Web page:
Fortunately, electrolyte supplements containing both sodium and potassium can help you minimize flu effects such as headaches, lack of focus, fatigue, and nausea. Saenz also recommends adding a dissolved bouillon cube or two to your daily diet. "Be careful with added carbohydrates in some brands, though," she warns.
But what about magnesium? This mineral and electrolyte plays a role in hundreds of enzymatic reactions, including those involved with muscular contraction, protein synthesis, and energy production.[1-4]
You can get magnesium by eating dark leafy greens, nuts, and seeds, all of which should be on the menu in your keto meal plan. If you have any doubt whether your intake is sufficient, Saenz recommends supplementing with 310 milligrams of magnesium per day for women and 400 milligrams per day for men.
5. Protein Powder
Protein powder can be a high-quality, convenient source of protein. Many brands, though, are full of sugar. If you're going keto, check the nutrition label for sugar content, and choose a brand with as few grams as possible.
If you opt for a whey protein powder, consider a whey protein isolate, which tends to have fewer carbohydrates than whey protein concentrate. "Use heavy cream or even a little oil to bring your meal to a more keto-friendly breakdown," suggest Saenz. You can also choose a meal replacement designed for the ketogenic diet to keep you full and recovering from your workout.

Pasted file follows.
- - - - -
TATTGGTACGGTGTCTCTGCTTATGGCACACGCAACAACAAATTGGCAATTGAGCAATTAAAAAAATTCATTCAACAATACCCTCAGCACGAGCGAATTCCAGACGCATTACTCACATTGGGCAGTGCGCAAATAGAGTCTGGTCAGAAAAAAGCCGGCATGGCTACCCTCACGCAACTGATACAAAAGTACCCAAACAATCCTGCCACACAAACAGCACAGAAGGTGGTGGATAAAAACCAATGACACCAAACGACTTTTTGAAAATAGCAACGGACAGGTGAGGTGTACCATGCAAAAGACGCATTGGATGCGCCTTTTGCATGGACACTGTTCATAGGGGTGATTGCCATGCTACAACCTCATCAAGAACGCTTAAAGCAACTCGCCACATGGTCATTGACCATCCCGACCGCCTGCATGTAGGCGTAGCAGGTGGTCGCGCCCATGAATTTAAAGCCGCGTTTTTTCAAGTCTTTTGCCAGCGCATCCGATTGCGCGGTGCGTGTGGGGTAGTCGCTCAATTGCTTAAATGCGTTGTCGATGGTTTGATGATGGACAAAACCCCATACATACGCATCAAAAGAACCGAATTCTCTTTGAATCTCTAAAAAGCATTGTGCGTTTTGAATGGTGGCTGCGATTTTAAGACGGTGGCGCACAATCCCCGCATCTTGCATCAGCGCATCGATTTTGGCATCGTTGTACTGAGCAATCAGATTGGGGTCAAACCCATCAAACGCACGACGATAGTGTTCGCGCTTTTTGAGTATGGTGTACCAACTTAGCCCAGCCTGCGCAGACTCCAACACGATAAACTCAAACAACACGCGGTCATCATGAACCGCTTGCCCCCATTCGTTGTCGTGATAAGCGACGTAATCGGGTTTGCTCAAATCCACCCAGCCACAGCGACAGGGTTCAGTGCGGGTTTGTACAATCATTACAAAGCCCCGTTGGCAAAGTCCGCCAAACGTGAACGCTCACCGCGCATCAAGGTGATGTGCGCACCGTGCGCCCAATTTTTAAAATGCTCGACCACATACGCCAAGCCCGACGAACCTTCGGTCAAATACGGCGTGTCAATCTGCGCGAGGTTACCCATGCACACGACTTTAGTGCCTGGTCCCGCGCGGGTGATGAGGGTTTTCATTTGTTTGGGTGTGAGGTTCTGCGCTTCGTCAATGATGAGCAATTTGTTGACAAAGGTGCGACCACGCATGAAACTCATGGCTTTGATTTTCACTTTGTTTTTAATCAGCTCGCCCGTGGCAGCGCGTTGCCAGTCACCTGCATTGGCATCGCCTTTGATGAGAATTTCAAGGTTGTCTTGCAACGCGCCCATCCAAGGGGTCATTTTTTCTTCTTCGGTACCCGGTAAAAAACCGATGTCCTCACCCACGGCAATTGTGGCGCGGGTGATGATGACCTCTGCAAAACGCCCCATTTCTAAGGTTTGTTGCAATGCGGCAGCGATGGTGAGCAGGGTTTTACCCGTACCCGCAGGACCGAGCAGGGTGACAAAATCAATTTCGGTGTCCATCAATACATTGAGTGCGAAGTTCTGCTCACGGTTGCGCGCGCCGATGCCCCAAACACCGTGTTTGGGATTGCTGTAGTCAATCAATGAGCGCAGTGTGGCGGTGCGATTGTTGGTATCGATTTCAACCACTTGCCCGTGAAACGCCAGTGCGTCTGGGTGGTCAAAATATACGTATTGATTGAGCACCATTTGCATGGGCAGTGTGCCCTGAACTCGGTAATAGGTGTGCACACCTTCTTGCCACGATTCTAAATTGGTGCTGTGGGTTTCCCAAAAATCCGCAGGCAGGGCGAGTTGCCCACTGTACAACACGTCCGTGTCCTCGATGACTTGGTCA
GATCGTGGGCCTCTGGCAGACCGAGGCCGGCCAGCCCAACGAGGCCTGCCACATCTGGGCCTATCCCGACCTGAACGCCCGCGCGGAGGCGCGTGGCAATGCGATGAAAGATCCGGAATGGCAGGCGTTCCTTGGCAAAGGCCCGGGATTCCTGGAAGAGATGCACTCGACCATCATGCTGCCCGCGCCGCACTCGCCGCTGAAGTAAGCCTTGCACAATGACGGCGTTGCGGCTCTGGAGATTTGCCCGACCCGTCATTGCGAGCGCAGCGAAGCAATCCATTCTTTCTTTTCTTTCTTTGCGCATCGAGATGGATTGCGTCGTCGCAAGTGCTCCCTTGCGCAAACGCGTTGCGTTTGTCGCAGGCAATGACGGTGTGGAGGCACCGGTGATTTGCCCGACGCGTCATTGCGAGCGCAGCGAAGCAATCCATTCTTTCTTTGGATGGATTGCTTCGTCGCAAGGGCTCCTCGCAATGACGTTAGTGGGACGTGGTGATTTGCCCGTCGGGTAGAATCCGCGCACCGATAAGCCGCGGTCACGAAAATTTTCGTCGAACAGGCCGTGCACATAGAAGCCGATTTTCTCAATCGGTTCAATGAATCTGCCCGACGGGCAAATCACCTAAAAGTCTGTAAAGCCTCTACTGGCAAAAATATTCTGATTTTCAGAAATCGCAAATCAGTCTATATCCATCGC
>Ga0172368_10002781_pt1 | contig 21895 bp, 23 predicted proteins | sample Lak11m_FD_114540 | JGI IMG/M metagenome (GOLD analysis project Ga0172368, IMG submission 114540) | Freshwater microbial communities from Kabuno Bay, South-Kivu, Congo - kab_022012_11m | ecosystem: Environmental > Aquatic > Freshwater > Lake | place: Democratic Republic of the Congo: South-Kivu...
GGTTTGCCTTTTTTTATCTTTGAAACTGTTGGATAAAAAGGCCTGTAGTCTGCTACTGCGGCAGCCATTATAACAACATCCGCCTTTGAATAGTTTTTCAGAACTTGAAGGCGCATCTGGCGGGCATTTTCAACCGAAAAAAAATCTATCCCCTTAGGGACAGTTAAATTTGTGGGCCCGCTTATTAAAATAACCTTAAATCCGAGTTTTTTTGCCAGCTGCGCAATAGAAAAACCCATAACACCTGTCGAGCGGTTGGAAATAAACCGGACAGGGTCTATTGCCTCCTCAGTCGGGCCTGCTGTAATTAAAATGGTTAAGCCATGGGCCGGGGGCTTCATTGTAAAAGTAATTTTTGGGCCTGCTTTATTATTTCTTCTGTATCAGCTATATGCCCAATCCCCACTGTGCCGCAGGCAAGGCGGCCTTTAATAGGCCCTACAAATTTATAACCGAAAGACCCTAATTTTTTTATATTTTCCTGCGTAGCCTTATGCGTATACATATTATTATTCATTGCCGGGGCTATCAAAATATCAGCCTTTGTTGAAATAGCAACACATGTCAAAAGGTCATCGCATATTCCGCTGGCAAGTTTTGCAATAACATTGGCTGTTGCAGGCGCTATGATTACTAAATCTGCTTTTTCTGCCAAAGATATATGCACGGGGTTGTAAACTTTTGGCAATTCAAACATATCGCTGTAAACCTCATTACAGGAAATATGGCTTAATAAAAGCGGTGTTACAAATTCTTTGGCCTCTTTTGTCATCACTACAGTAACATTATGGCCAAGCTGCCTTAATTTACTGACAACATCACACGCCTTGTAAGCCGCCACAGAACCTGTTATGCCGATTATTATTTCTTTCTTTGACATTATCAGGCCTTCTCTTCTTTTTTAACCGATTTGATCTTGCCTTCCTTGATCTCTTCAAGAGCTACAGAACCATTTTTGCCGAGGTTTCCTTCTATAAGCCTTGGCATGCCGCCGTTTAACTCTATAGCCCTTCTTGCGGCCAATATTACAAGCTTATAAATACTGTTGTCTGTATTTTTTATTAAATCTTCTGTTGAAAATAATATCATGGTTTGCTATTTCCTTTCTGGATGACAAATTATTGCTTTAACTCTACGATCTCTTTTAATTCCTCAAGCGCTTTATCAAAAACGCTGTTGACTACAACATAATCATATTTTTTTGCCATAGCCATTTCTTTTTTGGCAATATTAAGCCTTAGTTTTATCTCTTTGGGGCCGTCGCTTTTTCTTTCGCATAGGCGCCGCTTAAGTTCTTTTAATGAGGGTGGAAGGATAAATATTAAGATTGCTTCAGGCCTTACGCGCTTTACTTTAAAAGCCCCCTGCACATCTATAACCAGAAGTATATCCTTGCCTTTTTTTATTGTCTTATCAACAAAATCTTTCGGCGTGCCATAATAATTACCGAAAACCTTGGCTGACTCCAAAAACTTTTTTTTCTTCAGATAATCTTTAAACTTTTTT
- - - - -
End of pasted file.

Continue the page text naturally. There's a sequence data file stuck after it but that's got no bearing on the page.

6. Branched-Chain Amino Acids
A ketogenic diet goes relatively light on protein because it's simply not necessary. Ketone bodies have a powerful protein-preserving effect, so a little dietary protein goes a long way. However, there's no doubt that amino acids play important roles in building and maintaining muscle tissue. While you're making the transition, you can protect your muscles by sipping fluids high in branched-chain amino acids (BCAAs) during your workout.
"Just be aware that drinking too much BCAA-enriched fluids—or drinking them too frequently—can unintentionally increase your insulin levels, which may jeopardize ketosis. "Keep your intake to 1-2 servings per day and 4-5 grams per workout," recommends Saenz.
7. HMB (Beta-Hydroxy Beta-MethylButyrate)
Another member of the protein-building-block family is HMB. This byproduct of the breakdown of the amino acid leucine has been shown to have anticatabolic (reduces muscle breakdown) properties. Think of HMB as another way to protect your muscles when you're consuming less protein.
With these nutritional allies in your corner, you should be able to continue training hard while making the switch from carbs to fats. This transition doesn't have to the grueling ordeal that many people make it out to be!
- Gröber, U., Schmidt, J., & Kisters, K. (2015). Magnesium in Prevention and Therapy. Nutrients, 7(9), 8199-8226.
- Rubin, H. (2005). Central Roles of Mg2 and MgATP2− in the Regulation of Protein Synthesis and Cell Proliferation: Significance for Neoplastic Transformation. Advances in Cancer Research, 1-58.
- Jahnen-Dechent, W., & Ketteler, M. (2012). Magnesium basics. Clinical Kidney Journal, 5(Suppl 1), I3-I14.
- Brilla, L. R., & Haley, T. F. (1992). Effect of magnesium supplementation on strength training in humans. Journal of the American College of Nutrition, 11(3), 326-329.
- Knitter, A. E., Panton, L., Rathmacher, J. A., Petersen, A., & Sharp, R. (2000). Effects of beta-hydroxy-beta-methylbutyrate on muscle damage after a prolonged run. Journal of Applied Physiology, 89(4), 1340-1344.